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Richard Ames (?1660-1693) was an English poet.


Before turning to poetry Ames was a coat-seller.[1]



  • Sylvia's Revenge; or, A satyr against man. London: Joseph Streater for John Southby, 1688.
  • The Folly of Love; or, An essay upon satyr against woman. London: E. Hawkins, 1691.
  • An Elegy on the Death of Dr. Thomas Saffold. London: A. Turner, 1691.
  • The Pleasures of Love and Marriage: A poem. London: H.N. for R. Baldwin, 1691.
  • Islington-wells; or, The three-penny-academy: A poem. London: E. Richardson, 1691.
  • The Search after Claret; or, A visitation of the vintners. London: E. Hawkins, 1691.
  • A Search after Wit; or, A visitation of the authors. London: E. Hawkins, 1691.
  • A Farther Search after Claret; or, A second visitation of the vintners. London: E. Hawkins, 1691.
  • The Last Search after Claret in Southwark. London: E. Hawkins, 1691.
  • The Female Fire-ships: A satyr against whoring. London: E. Richardson, 1691.
  • An Elegy upon the Death of that Learned, pious and laborious minister of Jesus Christ, Mr. Richard Baxter. London: Richard Baldwin, 1691.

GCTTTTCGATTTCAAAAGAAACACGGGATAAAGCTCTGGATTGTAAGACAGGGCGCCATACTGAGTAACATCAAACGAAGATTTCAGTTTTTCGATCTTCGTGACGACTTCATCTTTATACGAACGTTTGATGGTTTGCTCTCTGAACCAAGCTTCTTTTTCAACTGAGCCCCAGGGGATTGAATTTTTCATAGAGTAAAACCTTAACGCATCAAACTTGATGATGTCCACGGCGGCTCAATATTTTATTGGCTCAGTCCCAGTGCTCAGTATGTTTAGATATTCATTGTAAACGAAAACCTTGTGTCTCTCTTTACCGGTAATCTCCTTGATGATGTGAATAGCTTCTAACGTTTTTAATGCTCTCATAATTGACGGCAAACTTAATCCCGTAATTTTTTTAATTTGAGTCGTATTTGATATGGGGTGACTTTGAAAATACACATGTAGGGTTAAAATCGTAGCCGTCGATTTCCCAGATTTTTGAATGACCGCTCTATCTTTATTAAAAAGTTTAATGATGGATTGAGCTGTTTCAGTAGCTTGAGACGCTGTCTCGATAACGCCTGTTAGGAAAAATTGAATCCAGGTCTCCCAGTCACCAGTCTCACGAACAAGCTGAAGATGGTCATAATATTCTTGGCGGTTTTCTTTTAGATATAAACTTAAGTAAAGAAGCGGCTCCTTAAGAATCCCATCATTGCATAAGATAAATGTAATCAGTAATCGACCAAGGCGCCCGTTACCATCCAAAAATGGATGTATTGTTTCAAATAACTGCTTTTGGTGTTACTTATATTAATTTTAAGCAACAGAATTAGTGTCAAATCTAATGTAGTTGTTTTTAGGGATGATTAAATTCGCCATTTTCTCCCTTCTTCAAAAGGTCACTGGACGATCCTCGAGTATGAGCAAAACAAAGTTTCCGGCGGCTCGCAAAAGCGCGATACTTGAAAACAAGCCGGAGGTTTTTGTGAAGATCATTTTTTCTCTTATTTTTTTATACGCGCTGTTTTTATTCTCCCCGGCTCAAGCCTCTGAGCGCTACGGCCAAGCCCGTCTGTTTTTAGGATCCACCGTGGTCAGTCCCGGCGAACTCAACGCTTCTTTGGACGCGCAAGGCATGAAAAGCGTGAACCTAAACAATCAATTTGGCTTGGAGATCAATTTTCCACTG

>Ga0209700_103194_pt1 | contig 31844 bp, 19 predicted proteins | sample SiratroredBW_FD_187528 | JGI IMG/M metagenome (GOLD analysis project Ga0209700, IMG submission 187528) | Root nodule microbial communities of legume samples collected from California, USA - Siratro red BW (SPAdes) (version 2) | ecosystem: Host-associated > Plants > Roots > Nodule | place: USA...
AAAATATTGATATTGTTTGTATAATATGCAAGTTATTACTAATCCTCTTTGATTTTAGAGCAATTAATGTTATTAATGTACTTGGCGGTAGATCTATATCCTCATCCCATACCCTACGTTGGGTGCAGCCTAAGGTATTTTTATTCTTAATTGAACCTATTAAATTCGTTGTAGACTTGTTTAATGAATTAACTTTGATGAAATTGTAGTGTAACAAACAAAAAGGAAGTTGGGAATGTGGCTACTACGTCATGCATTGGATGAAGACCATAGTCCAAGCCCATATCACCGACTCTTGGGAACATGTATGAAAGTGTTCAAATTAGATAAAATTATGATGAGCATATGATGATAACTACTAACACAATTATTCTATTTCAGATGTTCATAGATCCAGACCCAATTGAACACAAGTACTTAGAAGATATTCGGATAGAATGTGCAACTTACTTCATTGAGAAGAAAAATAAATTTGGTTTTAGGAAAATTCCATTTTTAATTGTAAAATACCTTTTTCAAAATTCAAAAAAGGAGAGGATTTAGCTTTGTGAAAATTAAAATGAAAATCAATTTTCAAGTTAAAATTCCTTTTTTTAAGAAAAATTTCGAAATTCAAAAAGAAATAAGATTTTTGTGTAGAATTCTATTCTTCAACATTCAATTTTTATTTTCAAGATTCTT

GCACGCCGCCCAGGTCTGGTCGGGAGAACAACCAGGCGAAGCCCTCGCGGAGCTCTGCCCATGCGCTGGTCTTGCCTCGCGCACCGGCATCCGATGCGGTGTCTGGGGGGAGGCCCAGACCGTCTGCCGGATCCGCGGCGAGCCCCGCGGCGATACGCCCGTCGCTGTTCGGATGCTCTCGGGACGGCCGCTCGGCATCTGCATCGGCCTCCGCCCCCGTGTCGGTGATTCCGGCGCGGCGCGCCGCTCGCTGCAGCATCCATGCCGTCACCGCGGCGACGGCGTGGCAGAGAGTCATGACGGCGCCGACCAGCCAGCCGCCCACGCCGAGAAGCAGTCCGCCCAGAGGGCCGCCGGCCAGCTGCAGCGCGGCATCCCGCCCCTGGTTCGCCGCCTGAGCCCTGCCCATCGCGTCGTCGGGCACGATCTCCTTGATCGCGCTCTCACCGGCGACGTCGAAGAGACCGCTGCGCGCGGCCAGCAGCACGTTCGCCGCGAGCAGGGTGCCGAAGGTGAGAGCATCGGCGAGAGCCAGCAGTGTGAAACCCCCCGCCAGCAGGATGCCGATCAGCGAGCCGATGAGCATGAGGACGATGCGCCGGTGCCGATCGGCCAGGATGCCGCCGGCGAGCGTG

• A Dialogue between Claret and Darby-ale. London: E. Richardson, 1692.
  • The Jacobite Conventicle: A poem. London: R. Stafford, 1692.
  • Sylvia's complaint of her sexes unhappiness: being the second part of Sylvia's revenge. London: Richard Baldwin, 1692.
  • An Elegy upon the Death of That Brave Sea-commander, Rear-admiral Carter. London: Richard Baldwin, 1692.
  • Britannia Victrix; or, The triumphs of the Royal Navy: A Pindarick poem. London: R. Taylor, 1692.
  • The Double Descent: A poem. London: D. Kean, 1692.
  • Fatal Friendship; or, The drunkard's misery. London: Randal Taylor, 1693.
  • The Rake; or, The libertine's religion. London: Randal Taylor, 1693.
  • The Bacchanalian Sessions / A Farewell to Wine. London: E. Hawkins, 1693.


  • The siege and surrender of Mons : a tragi-comedy. London: Richard Baldwin, 1691.


  • The Character of a Bigotted Prince; and what England may expect from the return of such a one. London: Richard Baldwin, 1691.
  • Chuse which you will, liberty or slavery: or, An impartial representation of the danger of being again subjected to a popish prince. London: R. Stafford, 1692.

Except where noted, bibliographical information courtesy WorldCat.[2]

See also[]


  1. John Dunton, Life and Errors, 1705, 1:186-187. English Poetry, 1579-1830. Web, Apr. 17, 2016.
  2. Search results = au:Richard Ames 1693, WorldCat, OCLC Online Computer Library Center Inc. Web, Apr. 17, 2016.

External links[]

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